Welcome Obruni!

I’m on Day 3 in Ghana and so far, I’ve been shockingly homesick, overjoyed with my work, sick to my stomach, scared half to death, on top of the world, panicked, stressed out, elated, overjoyed, and so exhausted I’ve fallen asleep in a bar, on plate of turkish kebab, and on a bicycle. Apparently all this is completely normal. I’ve never felt so misplaced and welcomed in at the same time. Everyone I meet is super friendly; they usually spend 30 plus minutes giving me unsolicited advice and then another ten warning me that I can’t trust any Ghanian ever because everyone here wants something, especially the friendly ones. My go-to tactic is to smile politely and accept their advice without pointing out the irony of the situation. Things I’ve learned so far:

All white people are “Kwasi” or Sunday born

Running water is a luxury

Whatever I thought was “poor” in the USA is NOTHING compared to what people have and don’t have here

Wifi is a treasured resource not to be underestimated in value

I am not as tough as I’d like to think I am

“Rainy,” like “late,” “far,” “close,” and “soon,” are all really really relative terms, so much so that they’re pretty much meaningless here

So much happens in all the nothing that goes on here. I don’t really know where to begin filling you guys in. Everyday I get a little less overwhelmed, but by about 3pm GMT (Ghana Maybe Time) I’m wiped out and in a kind of shock from a whole day of doing crazy things I always promised my Mom I’d never do, in a place that is not my home. I’m surrounded by people constantly, and yet I feel very very alone. Even as places start to feel more familiar, and I know how to navigate Accra (I took my first solo Trotro ride this afternoon), Ghana isn’t home. I honestly doubt it ever will be. From what I hear the homesickness never really wears off, it just changes forms.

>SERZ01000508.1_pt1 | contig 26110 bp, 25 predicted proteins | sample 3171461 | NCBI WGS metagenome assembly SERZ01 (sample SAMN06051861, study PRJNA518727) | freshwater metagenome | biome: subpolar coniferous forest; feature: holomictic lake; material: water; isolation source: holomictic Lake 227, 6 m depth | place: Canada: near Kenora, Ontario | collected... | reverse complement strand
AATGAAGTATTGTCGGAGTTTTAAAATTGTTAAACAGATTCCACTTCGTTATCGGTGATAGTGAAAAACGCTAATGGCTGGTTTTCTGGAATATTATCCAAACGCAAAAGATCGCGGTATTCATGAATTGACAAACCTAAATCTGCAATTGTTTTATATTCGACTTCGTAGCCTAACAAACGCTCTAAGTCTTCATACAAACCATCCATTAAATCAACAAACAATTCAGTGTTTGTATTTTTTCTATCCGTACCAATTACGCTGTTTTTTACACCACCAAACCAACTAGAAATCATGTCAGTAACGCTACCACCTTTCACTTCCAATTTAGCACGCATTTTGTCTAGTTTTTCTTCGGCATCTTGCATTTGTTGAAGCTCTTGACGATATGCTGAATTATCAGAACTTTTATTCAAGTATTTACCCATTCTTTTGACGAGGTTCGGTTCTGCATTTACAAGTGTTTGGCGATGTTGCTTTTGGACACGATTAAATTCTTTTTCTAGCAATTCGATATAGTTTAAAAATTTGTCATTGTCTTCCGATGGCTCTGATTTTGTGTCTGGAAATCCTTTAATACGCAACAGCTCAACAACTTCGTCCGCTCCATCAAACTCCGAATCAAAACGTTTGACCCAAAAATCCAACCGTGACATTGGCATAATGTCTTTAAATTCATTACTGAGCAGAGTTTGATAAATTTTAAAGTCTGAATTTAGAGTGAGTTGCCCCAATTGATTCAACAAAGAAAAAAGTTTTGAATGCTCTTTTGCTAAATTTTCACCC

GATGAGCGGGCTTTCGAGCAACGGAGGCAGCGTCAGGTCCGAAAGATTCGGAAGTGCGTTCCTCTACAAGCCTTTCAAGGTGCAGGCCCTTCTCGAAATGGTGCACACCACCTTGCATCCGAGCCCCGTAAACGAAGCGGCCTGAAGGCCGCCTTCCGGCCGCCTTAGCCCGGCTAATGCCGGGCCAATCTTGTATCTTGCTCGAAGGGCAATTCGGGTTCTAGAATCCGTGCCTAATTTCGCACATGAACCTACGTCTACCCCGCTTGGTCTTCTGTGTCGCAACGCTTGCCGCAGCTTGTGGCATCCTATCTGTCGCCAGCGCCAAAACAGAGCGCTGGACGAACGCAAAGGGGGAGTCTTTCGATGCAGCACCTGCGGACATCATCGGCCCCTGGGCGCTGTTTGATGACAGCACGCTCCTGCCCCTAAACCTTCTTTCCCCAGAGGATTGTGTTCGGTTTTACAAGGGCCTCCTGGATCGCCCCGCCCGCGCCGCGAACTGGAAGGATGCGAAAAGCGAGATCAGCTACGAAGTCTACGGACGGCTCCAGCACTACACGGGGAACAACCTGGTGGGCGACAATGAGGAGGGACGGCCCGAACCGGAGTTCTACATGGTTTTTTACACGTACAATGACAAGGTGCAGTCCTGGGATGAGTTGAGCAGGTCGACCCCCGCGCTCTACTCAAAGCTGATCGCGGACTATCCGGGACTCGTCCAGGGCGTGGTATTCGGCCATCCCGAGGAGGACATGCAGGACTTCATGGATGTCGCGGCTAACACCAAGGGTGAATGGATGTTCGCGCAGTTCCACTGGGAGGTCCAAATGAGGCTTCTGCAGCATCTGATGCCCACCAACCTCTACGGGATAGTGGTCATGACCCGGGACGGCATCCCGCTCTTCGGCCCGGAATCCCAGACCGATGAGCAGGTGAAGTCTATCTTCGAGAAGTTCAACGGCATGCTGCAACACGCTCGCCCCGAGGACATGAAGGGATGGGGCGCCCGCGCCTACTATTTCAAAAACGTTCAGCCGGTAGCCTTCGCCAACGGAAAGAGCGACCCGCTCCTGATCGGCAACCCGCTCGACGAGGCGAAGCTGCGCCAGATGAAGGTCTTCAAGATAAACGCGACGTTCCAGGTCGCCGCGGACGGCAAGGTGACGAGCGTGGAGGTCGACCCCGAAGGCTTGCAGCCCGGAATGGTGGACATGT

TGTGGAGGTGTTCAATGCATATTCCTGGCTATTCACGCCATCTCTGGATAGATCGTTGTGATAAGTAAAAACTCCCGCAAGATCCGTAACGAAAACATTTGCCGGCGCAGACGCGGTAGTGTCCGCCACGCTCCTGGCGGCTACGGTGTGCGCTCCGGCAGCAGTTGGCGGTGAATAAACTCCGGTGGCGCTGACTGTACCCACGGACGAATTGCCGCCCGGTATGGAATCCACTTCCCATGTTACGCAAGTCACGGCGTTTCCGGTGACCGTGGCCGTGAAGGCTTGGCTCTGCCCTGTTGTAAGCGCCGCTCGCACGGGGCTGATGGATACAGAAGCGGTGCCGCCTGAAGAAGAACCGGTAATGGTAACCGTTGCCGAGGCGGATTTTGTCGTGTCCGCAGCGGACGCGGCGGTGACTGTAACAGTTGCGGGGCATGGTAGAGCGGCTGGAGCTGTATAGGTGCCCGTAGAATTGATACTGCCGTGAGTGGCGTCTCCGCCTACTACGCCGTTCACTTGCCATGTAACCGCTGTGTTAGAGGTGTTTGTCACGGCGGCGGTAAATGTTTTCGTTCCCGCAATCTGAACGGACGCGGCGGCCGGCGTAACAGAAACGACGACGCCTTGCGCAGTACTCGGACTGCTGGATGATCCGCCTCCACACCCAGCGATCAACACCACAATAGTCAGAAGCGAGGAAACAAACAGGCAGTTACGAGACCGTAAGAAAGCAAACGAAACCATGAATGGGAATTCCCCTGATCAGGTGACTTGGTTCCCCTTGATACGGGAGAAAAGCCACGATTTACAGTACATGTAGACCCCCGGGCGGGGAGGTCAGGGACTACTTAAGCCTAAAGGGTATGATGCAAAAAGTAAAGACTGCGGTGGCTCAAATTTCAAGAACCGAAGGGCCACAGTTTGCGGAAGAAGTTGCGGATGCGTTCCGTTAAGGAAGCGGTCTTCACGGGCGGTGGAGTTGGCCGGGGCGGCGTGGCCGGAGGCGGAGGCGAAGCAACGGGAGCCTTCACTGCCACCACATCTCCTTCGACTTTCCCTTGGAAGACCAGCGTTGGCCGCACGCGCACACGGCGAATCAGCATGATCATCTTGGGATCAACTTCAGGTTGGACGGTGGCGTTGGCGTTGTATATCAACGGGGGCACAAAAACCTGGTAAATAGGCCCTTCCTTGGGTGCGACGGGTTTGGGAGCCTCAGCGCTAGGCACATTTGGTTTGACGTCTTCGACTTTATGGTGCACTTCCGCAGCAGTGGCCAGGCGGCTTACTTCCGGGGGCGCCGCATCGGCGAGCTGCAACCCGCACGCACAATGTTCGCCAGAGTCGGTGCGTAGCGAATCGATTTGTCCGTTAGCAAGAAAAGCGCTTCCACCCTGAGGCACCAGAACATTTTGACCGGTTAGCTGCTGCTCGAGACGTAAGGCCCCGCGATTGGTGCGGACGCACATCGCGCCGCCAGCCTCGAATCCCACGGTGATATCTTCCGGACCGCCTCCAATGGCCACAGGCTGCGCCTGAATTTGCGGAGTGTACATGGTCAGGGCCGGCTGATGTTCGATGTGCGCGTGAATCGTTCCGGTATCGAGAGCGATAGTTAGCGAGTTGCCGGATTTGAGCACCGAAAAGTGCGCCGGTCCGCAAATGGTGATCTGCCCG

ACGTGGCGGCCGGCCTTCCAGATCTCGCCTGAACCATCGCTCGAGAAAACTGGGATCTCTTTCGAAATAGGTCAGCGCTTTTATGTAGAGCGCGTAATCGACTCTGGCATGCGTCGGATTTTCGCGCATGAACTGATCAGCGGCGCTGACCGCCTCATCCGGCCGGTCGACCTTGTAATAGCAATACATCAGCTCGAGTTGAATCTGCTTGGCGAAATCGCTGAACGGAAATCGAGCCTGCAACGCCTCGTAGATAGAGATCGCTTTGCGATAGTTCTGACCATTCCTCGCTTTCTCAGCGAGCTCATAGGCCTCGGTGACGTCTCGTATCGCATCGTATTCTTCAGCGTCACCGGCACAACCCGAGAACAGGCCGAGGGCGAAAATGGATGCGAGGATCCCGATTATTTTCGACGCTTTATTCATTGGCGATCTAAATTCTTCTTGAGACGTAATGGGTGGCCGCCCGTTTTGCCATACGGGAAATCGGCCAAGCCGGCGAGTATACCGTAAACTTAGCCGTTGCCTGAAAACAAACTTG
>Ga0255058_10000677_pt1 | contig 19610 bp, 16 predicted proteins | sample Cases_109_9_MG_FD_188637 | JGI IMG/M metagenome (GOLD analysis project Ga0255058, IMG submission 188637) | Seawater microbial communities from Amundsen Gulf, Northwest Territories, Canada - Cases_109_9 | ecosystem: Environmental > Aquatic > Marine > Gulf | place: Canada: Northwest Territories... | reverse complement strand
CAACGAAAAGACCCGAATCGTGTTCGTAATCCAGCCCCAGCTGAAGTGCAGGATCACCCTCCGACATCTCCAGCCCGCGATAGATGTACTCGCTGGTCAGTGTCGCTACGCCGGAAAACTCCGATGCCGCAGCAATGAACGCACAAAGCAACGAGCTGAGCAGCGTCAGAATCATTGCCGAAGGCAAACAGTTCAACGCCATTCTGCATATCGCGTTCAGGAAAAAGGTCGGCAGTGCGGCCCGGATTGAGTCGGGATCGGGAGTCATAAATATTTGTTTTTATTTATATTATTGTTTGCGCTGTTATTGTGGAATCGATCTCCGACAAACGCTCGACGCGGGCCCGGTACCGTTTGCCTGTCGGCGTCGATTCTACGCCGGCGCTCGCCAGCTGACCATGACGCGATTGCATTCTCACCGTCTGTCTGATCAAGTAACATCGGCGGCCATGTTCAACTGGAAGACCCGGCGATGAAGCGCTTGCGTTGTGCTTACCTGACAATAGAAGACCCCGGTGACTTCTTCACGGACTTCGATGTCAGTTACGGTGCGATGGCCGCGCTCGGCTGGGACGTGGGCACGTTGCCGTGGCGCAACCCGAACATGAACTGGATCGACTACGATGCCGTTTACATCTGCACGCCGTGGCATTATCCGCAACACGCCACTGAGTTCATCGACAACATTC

It is very tempting to sulk, to slink off to my room at the Ghana Registered Nurses Hostel and burn through my four seasons of 30 Rock in one evening and pretend that I’m not in Western Africa with no cell phone and no reliable way of contacting home.

But I am in Western Africa with no cell phone and no reliable way to call home. Staying present in that reality is really hard. It’s sort of like swimming in big waves–unless you throw yourself into it, you’ll drown. But either way you eventually run out of steam. That’s the big question: how long can you last under enormous pressure? When will you crack? Everyone cracks eventually. At least that’s what my new friend Freah tells me. She’s an epidemiologist who’s done her fair share of time in the bush and out. There’s a hierarchy of crazy to the expat/NGO community.

According to her, Peace Corps Volunteers (PCV) are the craziest fuckers out there–they crack the earliest and are stuck the longest. Expats have more freedom, but wind up staying longer cuz they get paid crazy money. She’s in the ideal position–as a Phd student, she’s in 3 months out 9, and in charge of her own research but has to deal with loads of bureaucracy. I’m somewhere in the middle–I’ve got less stability than a PCV and more freedom than Freah, but less support than either. Were I betting on the situation, I’d give odds on me cracking sometime in the next week or lasting til halloween and having a complete meltdown. Something will happen. Worst case scenario: I throw in the towel and come home in time for Christmas. No matter what, it’ll all be ok.

Clara

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One comment

  1. Wow. I think you’re in for quite an adventure.

    I can’t fathom what you’re going through right now but just know that even if there isn’t constant wifi connecting you to home, there’s an unending stream of hearts connecting you. Mom, Dad, bro, sis, Gus, me, and a long list more of active hearts thinking about you.

    Also, I’m really glad you’re updating this thing by the way. Your writing is great and I’m delighted to read it, even if I know you’re going through hurdles adjusting (like you said, it’ll be alright).

    Like

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